So recently, a I was linked this article by many people. It’s been all over my Facebook feed, and I’ve been told to read it by many.
It’s really well done and articulates the challenges of hospital well. On both the doctor’s and patient’s side. It goes into the powerlessness patients feel, the confusion they face in hospitals, and the struggle of being a junior doctor in a system that’s pushed to its limits, and seems not to care. It features some really amazing artwork, and is told in the form of a cartoon, that really does capture your eye. As much as I may seem like I’m bagging on it now… it really is well done, and I highly recommend you give it a read.
But regarding the “novel” realisation that being a patient sucks…
A) No Shit.
Every 2 months a ‘profound’ article comes out after a doctor enters ED or faces his own health challenge and suddenly realizes – “holy crap I was treated like shit,” and i slapmy head. Hard (it’s probably why my memory sucks so much)…
You see it all the time in your patient’s eyes. It doesn’t take huge amounts of ’emotional intelligence’ to see that. You get used to it and start thinking “that’s just how it has to be.” and you are, quite reasonably, tired yourself, and often unable to do anything.
B) Where you can, instead of clapping your hands and crying ‘amen,’ go do something about it.
Take it from someone who knows… the tiny, little things which HARDLY takes time out of your day make a HUGE difference. When someone asks for pain meds, and they need it, chart it asap. And tell them, or get your nurses to tell them if it’s gonna take time, and explain why if it is going to take a while. “I haven’t got time right now, but I’m gonna try my best to get it to you asap” reduces suffering 90% compared to just being left hanging. Believe me, it does. Same goes for if you’re late, generally, in a clinic, or whatever.
Ask patients if they understand what you said when you chat to them, and if they have any questions. It’s not wasting time. It ensures that they buy into your treatment plan and comply with recovery, and they’ll trust you, divulge everything, and give better histories. If you’re too busy, let them know that you’ll get around to it when you can or to ask the nurses when they’re around next.
Asking about those little things like work, if they’re okay to get home, how they get their medications, is, for similar reasons, not a waste of time. And, importantly, they make you feel cared for.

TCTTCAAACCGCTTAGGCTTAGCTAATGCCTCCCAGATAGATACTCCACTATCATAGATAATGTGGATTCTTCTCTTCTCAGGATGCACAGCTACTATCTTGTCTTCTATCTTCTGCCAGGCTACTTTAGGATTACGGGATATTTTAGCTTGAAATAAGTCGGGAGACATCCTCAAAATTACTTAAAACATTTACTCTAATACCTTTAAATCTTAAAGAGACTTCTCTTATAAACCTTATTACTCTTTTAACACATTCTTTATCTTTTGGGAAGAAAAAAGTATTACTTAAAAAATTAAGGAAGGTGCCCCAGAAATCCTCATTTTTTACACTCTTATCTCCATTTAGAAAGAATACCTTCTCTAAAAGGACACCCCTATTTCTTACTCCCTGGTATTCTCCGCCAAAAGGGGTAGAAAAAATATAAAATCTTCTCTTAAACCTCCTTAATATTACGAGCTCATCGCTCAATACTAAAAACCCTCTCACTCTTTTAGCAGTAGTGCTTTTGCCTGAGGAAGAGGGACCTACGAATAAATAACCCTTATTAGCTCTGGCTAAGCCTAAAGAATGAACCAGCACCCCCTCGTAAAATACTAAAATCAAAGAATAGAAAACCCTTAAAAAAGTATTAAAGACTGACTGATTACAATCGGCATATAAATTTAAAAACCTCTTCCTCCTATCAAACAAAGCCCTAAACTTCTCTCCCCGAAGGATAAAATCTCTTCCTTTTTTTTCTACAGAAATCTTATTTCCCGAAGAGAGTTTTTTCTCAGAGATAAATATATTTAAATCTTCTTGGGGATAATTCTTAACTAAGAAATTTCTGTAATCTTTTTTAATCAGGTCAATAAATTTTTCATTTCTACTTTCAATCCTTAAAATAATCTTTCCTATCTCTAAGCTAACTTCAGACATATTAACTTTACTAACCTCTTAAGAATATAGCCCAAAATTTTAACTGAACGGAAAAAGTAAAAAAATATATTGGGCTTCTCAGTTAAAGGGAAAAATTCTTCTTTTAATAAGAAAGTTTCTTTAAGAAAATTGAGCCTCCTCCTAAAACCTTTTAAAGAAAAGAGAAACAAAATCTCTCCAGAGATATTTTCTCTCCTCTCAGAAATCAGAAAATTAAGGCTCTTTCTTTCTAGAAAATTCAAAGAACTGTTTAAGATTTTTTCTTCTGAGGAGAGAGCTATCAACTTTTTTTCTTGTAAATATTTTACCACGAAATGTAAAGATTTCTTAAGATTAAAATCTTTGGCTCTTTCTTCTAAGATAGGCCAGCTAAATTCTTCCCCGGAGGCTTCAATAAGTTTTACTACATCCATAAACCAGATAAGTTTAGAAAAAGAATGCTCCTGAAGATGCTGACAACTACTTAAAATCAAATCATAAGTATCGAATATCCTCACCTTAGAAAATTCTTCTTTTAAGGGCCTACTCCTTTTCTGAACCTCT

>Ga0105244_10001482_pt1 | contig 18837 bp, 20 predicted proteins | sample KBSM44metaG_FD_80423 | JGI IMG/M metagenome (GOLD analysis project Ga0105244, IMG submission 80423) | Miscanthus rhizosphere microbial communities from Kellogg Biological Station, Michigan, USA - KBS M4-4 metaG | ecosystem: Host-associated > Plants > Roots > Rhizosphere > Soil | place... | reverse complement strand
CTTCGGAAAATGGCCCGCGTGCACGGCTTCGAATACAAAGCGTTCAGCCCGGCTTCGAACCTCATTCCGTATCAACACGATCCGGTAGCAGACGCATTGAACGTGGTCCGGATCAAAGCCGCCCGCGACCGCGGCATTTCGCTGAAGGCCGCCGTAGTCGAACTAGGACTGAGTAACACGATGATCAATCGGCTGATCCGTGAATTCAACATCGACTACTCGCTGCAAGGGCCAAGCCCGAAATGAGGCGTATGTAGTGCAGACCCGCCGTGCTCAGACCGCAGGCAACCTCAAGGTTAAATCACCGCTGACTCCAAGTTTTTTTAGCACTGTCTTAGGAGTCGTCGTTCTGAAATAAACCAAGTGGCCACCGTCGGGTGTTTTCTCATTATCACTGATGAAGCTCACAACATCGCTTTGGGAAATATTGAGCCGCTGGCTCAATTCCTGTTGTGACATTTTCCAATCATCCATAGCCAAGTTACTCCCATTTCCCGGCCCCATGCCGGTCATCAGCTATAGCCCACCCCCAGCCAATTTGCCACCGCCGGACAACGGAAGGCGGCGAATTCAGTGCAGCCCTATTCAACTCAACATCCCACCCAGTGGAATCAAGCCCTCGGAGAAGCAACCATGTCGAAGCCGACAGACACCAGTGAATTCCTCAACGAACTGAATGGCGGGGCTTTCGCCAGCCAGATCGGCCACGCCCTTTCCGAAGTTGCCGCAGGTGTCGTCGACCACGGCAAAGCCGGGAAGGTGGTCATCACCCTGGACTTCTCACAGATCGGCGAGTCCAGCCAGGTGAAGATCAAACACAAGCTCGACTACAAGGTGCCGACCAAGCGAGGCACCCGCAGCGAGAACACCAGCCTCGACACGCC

The tiny things – greeting people warmly. Asking how they’ve been, talking about things important to them as you walk to your consult room… they are HUGE. My haematologist does that. There’s a reason why I drive, or take a train 1-1.5 hours each way to see him.
Because I feel CARED FOR.
That feeling is EVERYTHING. It’s your most powerful tool as a healer.
From someone who’s gone through enormous amounts of physical agony… trust me that I know what I’m talking about when I say that psychological/ emotional agony is 100x worse. And you ALWAYS have the power to change that. No matter what.
I get it. It feels hard to keep giving. Day in and day out, when you work such a stressful job and face failure on a constant basis… when you’re depressed and when everything feels even harder to do than normal… giving back becomes even harder. It seems futile. For many reasons – we doctors don’t take it as seriously as we should. Just going on and telling yourself you can’t do much is how we cope with it. But that’s the biggest trap of depression. Though playing the victim and focusing on the things that stop you is easier at the time, it really makes you feel shitter in the long run.
In truth though, doing the right thing – going “that extra mile”… it’s really as hard as it seems. The little things make just as much of a difference as huge, epic gestures. And ultimately, you being the good person I know 99% of doctors are underneath, wherever you can, helps YOU too. It reminds you why you got into this. It reminds you that you DO and CAN make a difference.
It isn’t that hard to do. And, like with anything in life, making the decision to give back where possible becomes habitual too. It becomes your norm. So anyone reading this… next time you’re out there… go that ‘extra’ foot or two. I guarantee you. It’s worth it.
This was a talk I did for the Australian Indian Medical Graduate Association’s annual general meeting a few years ago. I was quite raw… I’d just come from the funeral of an old friend and fellow medical student who’d taken his own life. I hope it helps those of you struggling out there, wondering, “what’s the point?” realise, that you can and always do make a difference.